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Production with environmental conscience

paneles solaresAmong its merits – which are many according to experts, evidenced by the numerous prizes and recognitions won at fairs and expositions – is the fact that it is produced entirely with solar energy.

In May of 2016, taking advantage of the nature of the distillery’s roof, a solar photovoltaic park was installed, composed of 2,752 panels, capable of generating more than 900 megawatts annually, according to Carlos Rubén Armas Díaz, plant director.

The distillery is a pioneer in the use of solar energy in Cuba, he added, and the strategy is linked to steps being taken to prevent, mitigate, and eliminate the negative environmental impact of the rum production process.

Of all energy produced by the solar panels, the plant consumes only 38%, and the rest, 62%, is delivered to the national power grid (SEN), allowing for important savings and greater efficiency at the Agustín Rodríguez Mena distillery, Armas noted.

Some facts provided by the director confirm this. Through the first four months of the year, more than 6,000 pesos have been earned supplying electricity to the national grid, while more than 175,216 pesos have been saved with reduced energy consumption since the project was launched two years ago, he reported.

Other elements that reveal the significance of this project include the fact that the release of 19,142 tons of carbon dioxide into the atmosphere has been avoided, since the burning of 473 tons of crude oil was not needed, thus also saving the national economy 279,000 pesos. Plus, loss of energy in transmission has also been eliminated, according to an explanation provided by electrical engineer Gustavo Otero Barroso, who is in charge of the photovoltaic park.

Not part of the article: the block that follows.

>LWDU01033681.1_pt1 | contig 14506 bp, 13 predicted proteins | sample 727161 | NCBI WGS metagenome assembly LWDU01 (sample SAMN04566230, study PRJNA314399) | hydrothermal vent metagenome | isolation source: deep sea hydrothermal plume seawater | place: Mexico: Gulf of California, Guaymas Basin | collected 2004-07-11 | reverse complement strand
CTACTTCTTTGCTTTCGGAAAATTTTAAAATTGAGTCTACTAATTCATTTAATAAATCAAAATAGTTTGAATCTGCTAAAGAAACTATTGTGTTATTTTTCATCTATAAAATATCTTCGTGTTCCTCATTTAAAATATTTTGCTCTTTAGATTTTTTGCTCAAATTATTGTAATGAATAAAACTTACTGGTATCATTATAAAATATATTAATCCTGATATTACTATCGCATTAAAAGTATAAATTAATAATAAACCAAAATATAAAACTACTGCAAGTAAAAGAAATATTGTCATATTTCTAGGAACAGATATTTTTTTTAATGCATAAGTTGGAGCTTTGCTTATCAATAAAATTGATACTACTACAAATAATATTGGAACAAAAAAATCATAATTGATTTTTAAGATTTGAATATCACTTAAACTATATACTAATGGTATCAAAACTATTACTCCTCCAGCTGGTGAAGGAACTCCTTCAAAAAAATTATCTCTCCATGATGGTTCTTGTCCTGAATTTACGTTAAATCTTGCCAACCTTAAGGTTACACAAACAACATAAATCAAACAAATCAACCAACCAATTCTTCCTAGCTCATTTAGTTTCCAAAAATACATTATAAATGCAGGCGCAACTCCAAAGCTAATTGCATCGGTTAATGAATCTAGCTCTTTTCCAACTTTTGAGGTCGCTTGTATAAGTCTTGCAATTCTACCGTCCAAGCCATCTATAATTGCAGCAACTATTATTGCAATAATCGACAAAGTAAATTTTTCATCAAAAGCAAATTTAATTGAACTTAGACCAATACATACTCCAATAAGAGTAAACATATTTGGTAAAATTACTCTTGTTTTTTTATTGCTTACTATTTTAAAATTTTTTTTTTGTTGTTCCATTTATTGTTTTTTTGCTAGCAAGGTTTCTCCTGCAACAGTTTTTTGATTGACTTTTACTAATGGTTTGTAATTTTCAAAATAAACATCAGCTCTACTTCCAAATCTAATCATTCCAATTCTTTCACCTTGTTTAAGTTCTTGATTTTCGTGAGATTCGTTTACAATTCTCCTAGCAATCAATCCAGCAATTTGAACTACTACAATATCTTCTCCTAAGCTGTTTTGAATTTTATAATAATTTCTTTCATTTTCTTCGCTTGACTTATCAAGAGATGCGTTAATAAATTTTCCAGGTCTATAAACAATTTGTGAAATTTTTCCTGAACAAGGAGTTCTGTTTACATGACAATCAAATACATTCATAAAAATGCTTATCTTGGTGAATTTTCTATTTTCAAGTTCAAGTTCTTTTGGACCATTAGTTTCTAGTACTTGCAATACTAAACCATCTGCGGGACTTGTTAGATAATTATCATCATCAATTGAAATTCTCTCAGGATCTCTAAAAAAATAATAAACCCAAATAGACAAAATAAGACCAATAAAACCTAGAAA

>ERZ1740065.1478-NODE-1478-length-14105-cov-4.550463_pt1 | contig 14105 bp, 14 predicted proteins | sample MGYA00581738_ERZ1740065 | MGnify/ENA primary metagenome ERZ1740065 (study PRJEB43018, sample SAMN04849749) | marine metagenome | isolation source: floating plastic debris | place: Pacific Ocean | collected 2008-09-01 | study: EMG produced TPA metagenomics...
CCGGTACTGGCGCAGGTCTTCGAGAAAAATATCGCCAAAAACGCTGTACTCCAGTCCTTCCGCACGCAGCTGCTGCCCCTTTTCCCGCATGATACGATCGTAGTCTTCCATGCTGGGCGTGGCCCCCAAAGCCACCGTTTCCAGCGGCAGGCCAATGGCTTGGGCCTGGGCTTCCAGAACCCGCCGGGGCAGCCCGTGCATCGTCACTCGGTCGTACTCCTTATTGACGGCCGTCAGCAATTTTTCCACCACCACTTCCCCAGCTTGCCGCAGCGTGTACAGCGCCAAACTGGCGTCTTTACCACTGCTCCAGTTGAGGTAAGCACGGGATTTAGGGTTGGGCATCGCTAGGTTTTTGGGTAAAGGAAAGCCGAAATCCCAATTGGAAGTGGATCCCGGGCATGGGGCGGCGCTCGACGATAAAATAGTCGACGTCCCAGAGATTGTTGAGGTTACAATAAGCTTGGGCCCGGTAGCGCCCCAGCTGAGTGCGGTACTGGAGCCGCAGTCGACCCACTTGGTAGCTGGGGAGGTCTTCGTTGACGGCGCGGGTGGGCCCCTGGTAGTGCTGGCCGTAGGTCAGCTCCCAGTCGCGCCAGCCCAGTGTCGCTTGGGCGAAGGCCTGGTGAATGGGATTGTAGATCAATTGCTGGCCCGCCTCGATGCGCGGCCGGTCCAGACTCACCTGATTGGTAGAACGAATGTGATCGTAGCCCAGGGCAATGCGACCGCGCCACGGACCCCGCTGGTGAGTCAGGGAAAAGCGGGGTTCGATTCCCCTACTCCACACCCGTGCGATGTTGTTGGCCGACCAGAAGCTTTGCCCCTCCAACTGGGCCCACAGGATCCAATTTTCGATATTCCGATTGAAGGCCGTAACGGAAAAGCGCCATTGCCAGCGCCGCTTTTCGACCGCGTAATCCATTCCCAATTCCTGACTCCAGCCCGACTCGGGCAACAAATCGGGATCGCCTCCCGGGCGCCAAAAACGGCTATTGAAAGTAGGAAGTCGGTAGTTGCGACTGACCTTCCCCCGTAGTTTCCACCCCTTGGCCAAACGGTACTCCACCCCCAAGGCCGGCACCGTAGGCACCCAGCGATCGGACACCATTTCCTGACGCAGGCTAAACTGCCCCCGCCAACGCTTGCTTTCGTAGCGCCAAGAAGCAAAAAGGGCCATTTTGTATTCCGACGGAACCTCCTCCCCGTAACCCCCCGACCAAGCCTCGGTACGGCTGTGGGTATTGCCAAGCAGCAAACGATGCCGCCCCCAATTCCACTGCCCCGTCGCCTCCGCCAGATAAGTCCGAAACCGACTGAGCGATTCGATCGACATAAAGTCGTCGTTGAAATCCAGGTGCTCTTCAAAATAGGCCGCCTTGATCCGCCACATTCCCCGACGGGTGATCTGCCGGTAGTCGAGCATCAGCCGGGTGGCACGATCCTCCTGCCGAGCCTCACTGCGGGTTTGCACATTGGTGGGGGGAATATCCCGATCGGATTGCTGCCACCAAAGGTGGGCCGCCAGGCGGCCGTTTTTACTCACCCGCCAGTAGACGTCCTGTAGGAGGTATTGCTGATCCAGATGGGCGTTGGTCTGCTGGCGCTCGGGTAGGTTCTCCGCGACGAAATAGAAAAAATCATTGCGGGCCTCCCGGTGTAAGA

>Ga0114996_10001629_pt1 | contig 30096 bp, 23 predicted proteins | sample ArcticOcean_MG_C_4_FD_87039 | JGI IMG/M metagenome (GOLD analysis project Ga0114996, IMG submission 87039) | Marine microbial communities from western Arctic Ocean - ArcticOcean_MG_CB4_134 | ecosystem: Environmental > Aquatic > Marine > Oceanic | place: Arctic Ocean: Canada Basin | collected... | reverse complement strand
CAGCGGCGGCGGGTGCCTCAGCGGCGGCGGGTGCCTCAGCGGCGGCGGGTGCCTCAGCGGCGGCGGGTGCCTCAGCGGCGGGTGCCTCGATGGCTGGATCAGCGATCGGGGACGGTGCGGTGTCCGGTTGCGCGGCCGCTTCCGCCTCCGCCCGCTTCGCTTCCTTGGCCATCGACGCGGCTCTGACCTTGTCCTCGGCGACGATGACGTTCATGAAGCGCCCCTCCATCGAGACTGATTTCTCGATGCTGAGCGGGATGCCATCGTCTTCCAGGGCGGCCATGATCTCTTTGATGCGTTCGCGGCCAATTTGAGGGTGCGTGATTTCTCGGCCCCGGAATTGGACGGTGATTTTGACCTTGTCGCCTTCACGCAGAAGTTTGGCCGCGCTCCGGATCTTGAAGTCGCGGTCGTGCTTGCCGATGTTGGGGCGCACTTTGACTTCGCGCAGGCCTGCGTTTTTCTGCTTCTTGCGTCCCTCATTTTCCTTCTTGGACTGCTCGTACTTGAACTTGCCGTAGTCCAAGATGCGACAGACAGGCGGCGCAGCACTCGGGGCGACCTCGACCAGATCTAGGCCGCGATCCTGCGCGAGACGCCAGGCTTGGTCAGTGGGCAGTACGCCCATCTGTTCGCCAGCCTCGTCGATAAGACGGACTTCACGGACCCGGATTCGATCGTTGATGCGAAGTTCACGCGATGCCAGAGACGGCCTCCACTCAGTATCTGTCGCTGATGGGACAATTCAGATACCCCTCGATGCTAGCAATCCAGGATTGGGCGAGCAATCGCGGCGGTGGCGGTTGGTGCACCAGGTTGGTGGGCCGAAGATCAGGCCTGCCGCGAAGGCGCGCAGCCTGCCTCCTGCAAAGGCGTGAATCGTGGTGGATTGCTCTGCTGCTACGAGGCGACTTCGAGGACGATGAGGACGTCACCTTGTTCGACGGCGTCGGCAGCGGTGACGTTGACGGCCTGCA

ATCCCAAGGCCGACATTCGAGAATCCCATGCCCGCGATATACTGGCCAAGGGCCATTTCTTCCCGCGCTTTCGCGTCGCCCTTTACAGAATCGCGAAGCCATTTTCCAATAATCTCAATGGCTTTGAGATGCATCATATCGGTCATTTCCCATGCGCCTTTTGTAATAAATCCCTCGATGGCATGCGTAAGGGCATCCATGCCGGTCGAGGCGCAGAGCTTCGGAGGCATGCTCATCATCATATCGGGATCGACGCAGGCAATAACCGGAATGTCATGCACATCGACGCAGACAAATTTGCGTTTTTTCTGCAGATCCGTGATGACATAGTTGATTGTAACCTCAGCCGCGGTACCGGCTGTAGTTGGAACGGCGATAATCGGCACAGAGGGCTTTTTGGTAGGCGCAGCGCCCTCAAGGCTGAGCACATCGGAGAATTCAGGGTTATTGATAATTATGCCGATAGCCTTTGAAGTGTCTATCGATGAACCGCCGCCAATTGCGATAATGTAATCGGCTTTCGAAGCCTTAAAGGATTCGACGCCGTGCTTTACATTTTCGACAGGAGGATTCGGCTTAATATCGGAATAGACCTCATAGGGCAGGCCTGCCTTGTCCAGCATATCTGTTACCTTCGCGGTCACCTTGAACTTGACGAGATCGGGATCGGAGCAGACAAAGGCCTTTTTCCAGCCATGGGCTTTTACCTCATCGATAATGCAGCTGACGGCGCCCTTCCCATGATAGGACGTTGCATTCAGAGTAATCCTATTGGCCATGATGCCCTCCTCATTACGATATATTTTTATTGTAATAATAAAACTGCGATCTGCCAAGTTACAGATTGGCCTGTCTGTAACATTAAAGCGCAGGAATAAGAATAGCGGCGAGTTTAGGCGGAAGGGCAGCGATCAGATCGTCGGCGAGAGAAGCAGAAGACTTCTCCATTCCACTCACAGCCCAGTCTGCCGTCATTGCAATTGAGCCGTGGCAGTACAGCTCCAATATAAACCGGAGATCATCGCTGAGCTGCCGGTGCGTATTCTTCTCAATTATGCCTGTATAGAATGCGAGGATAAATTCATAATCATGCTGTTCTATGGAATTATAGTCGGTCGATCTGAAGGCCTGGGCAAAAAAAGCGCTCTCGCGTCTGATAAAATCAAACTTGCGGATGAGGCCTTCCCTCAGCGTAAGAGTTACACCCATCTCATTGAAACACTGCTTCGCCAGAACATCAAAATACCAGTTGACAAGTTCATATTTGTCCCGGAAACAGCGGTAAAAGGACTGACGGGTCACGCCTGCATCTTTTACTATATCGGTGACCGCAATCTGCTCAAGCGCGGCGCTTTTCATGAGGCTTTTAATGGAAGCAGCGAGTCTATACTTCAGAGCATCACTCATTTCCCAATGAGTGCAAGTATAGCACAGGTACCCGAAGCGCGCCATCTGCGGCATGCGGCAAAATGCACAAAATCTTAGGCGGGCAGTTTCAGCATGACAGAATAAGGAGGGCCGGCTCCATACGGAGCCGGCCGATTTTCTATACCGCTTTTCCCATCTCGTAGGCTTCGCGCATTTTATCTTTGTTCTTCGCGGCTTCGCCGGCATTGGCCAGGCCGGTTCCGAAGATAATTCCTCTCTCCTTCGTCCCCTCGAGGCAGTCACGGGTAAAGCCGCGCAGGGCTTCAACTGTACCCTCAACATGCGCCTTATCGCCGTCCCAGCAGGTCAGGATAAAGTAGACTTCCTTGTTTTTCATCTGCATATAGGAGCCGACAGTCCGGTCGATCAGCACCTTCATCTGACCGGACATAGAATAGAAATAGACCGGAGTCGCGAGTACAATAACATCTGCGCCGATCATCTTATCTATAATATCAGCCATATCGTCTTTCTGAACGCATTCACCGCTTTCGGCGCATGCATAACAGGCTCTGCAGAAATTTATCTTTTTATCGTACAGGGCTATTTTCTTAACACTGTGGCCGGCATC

Constructed at a cost of 1.8 million euros, the investment will be recovered within a period of 15 years, and among the solar park’s advantages is the fact that little staff is needed for maintenance and operation, since just two people are required to handle its daily cleaning and functioning, Otero explained.

Another indication of the utility of this technology is its ability to withstand extreme weather phenomena, since it is designed to tolerate winds of up to 240 kilometers an hour – a strength proven during Hurricane Irma, when all panels were ready for operation just one day after the storm.

Given results obtained in the production of rum with the use of renewable energy and appropriate waste management, as well as studies conducted on health risks and vulnerabilities in the event of natural disasters, the Central Rum Distillery was awarded the Provincial Environmental Prize, as well as a number of quality prizes, including the 2007 international recognition granted by the United Nations Industrial Development Organization to companies making outstanding efforts to promote cleaner production.


-The name of the renowned Cubay brand is of Arawak origin, and emerged from the recovery of the closest rum making tradition in the region, coming from the San Lino distillery in Cienfuegos, where liquor was produced, and El Infierno, located in Sagua la Grande. The experience of these rum makers and the spirits stored in their warehouses were brought to the George Washington sugar mill, in Santo Domingo.

-According to the explanation provided by industrial engineer Carlos Rubén Armas Díaz, director of the Central Rum Distillery, Cubay was first produced in 1996, when the Carta Blanca and Cubay Añejo rums were born, a line that has grown with new types, including Carta Blanca Extra Viejo, Extra Añejo 1870, Elixir 33, and Remedios 500, among others.

-Distinguished as a rum with singular characteristics, very different from those produced in the country’s eastern region, specifically Santiago, which is somewhat sweet, as well as that distilled in the west, especially Havana Club, which is drier, Cubay is an intermediate between the two schools, according to master rum maker César Augusto Martí Marcelo.

-With a production of 400,000 boxes a year, Cubay is available throughout the national market and served at major tourist resorts, in addition to selling well in various nations in Central America, the Caribbean, and Europe, in countries like the Netherlands, Germany, Spain, and Italy, which saw a 40% increase last year.


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